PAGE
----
Nakamura, Carlsen Take Early Lead in Sinquefield Cup

  • FM MikeKlein
  • on 09.09.13, 17:39.

Any risk of the four grandmasters playing it safe to open the first-ever Sinquefield Cup turned out to be unfounded. A packed house at the Chess Club and Scholastic Center of Saint Louis witnessed a lot of drama to open the event.

Both games could have easily ended in peace, but instead GM Hikaru Nakamura pounced on GM Levon Aronian's elementary tactical oversight, while GM Gata Kamsky's desire to play an interesting game backfired against GM Magnus Carlsen.


With the American number one on the verge of offering a draw, Aronian's 30...Qb5 was a drastic mistake. Nakamura admitted he did not immediately see the problem with the move, but it didn't take long for him to find that trading queens led to the facile trick 32. Nd7, after which 32...Rfe8 is met by the fork 33. Nf6+. If instead the Black queen had retreated to c6, Nakamura said he would have offered a draw right away.

"I think he thought it was too simple," Nakamura said. "At that point we had resigned ourselves to the outcome (of a draw). He just got a little bit careless. When he played it I didn't realize it was a blunder."

"It happens," Aronian said, blaming a lack of concentration. "That's one of the things they teach little kids. If you see a forced line, check that you're not blundering anything. I've been telling that to my friends many times. It's embarassing."




Aronian remained moderately upbeat about his chances, even though the event is only six rounds. "I've lost many games and still won tournaments." He paused, and after a few seconds of recollection, he then said, "Actually I don't remember a tournament I won without losing a game." He later joked that tonight he planned to "hit my head towards the wall."

He even appreciated that losses like this can help give perspective. "There is something nice about the game of chess. It is humbling."

The Carlsen-Kamsky game turned on every pawn advance by the underdog. The relatively static structure did not put Kamsky at ease. He feared a slow expansion by his opponent, so he grabbed space with the enterprising advance 14...h5! After more aggression, Carlsen's pieces benefitted more from the space, and he was able to even his lifetime score against Kamsky (the only player in the field he had a minus score against).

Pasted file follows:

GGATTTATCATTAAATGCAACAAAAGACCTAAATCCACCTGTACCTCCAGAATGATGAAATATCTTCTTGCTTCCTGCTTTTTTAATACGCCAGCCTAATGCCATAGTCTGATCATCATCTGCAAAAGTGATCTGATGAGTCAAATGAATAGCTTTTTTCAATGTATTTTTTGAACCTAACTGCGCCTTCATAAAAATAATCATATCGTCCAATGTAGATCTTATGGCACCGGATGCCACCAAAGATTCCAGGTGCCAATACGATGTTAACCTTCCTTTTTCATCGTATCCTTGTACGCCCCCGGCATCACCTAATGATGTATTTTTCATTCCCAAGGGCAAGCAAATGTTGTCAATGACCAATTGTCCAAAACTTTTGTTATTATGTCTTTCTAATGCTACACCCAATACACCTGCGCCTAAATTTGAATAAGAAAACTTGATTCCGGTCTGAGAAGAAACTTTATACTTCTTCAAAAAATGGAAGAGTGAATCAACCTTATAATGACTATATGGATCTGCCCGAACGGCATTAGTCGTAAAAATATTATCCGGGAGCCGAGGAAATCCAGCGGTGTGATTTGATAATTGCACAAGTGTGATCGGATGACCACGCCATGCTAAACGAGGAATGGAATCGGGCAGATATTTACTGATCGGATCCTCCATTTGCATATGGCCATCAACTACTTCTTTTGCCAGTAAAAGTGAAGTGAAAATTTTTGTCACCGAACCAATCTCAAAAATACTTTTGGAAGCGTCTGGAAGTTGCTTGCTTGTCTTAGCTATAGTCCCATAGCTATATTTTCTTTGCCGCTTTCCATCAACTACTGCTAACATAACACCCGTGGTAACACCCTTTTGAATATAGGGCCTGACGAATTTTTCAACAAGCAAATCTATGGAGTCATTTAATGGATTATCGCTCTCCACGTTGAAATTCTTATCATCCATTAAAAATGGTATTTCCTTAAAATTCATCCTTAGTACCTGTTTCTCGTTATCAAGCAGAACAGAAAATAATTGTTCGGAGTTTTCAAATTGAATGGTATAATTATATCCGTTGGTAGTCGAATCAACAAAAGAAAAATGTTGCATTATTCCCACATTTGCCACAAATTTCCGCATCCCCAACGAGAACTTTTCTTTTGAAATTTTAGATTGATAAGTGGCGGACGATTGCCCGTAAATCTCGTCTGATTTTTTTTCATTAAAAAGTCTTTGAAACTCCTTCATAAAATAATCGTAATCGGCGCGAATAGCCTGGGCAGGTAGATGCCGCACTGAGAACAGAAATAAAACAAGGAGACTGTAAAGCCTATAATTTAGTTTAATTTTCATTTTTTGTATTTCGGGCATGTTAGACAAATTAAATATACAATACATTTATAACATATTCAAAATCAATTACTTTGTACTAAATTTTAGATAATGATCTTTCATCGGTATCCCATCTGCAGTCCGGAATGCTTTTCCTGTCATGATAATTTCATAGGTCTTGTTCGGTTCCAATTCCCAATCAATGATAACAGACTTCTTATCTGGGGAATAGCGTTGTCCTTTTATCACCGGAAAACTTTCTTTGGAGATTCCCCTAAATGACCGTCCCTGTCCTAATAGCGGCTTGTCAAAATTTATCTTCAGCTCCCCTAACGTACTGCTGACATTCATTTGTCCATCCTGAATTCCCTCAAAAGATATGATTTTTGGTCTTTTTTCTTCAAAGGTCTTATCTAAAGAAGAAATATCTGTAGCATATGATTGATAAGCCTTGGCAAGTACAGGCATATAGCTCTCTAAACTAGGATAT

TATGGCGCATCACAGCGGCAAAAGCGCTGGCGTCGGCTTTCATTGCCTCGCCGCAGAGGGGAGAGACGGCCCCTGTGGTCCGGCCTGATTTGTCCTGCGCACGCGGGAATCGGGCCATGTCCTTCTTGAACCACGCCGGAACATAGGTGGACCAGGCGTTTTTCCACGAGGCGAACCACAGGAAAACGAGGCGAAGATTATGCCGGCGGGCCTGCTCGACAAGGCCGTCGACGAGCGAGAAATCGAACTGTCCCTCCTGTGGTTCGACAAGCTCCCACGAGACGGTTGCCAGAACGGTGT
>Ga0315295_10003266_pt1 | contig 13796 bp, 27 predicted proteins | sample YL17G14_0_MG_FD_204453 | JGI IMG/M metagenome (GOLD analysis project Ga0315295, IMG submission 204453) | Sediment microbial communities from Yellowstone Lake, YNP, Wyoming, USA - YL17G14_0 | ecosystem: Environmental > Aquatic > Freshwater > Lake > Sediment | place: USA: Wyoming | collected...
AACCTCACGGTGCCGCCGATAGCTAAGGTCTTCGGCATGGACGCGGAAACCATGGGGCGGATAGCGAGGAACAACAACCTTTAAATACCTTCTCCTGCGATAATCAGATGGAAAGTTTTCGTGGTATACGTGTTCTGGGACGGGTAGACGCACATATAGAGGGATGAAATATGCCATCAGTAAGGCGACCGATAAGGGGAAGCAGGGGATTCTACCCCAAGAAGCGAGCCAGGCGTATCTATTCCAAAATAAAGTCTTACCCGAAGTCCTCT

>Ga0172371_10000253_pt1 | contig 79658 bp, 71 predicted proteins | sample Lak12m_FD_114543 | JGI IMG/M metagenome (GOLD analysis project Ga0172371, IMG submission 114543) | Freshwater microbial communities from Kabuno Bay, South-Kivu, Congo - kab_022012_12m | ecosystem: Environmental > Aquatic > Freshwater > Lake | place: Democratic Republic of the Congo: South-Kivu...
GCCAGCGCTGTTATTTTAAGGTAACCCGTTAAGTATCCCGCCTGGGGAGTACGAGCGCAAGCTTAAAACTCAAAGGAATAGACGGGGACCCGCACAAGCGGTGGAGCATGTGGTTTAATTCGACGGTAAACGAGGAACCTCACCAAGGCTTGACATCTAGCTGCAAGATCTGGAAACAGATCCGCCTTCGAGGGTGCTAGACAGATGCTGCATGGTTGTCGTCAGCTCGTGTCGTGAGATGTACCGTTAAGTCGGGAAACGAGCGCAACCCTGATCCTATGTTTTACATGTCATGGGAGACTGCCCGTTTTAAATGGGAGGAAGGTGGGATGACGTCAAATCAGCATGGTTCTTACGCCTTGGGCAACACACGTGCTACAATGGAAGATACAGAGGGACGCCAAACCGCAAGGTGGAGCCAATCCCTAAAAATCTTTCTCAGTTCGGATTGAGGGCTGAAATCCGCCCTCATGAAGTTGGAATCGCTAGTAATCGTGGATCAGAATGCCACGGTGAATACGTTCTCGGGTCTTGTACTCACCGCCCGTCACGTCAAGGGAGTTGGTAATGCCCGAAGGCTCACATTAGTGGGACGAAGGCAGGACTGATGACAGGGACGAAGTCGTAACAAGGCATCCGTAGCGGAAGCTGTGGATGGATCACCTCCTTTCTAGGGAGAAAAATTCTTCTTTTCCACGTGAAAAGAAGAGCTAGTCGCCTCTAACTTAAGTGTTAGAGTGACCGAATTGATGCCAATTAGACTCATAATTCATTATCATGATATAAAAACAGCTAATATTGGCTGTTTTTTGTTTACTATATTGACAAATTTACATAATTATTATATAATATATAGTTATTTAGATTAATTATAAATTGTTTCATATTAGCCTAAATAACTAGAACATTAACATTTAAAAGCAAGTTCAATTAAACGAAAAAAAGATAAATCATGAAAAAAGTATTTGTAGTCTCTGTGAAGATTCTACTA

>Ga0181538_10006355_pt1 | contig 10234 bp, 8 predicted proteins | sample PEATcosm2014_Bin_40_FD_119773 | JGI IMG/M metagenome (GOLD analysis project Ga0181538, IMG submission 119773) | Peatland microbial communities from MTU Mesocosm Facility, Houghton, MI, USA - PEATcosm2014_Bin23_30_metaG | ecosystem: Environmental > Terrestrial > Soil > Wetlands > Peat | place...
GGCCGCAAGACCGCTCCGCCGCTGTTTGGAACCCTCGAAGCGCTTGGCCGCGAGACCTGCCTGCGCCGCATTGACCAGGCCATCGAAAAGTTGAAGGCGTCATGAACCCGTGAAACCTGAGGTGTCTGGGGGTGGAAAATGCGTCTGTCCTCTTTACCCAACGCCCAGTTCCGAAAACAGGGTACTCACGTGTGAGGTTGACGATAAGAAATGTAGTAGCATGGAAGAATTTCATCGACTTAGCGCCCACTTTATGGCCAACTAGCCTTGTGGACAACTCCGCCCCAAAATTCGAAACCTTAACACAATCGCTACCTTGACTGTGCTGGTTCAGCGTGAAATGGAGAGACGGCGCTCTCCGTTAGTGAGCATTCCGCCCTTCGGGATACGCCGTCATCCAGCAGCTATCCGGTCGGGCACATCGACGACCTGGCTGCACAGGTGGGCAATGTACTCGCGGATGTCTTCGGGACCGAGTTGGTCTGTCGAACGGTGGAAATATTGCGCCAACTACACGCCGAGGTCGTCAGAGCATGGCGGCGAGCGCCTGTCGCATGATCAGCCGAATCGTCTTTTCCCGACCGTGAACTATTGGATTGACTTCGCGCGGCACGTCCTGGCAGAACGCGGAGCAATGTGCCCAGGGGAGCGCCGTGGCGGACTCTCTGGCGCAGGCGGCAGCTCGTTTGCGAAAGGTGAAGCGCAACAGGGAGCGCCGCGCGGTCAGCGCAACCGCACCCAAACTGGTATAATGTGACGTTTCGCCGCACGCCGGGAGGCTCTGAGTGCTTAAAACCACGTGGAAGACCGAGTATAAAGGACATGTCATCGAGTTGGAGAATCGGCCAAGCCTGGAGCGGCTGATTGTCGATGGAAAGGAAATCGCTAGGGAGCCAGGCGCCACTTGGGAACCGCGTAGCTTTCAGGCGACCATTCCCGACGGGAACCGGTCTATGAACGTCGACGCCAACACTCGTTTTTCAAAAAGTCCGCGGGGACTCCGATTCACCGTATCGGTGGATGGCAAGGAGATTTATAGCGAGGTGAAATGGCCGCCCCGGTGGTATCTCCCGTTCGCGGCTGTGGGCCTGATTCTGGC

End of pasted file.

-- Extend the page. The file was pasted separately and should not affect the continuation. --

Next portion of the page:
"I felt like pushing," Kamsky explained. "The main idea is to get the square g3 for my knight." He said Carlsen's reputation may have also influenced some of his kingside thrusts. "He is famous for squeezing out small advantages. I didn't want to let him do that. It is easier to attack than to defend.

"I wanted to play something interesting today. This is an event where you can just play chess and there are not consequences."

Carlsen did not fully trust the whole plan. "I thought [...h5] was a very weird move," he said, but added that he was not impressed with his own play afterward. "I think I just drifted horribly over the next five to 10 moves. He got everything he wanted. At some point he should have cut his losses by playing ...g3 and closing the position." Instead Kamsky opened the position, which allowed all of White's pieces to infiltrate. Carlsen said that his wasted tempos with his rooks on the c-file may have had the hidden benefit of giving Kamsky a chance to overplay his hand.


One idea both players highlighted was White's creative defensive idea 30. f3 in response to Kamsky's continued pawn advances. "g4 was just horrible," Kamsky said. "He punched me pretty well. I didn't see f3."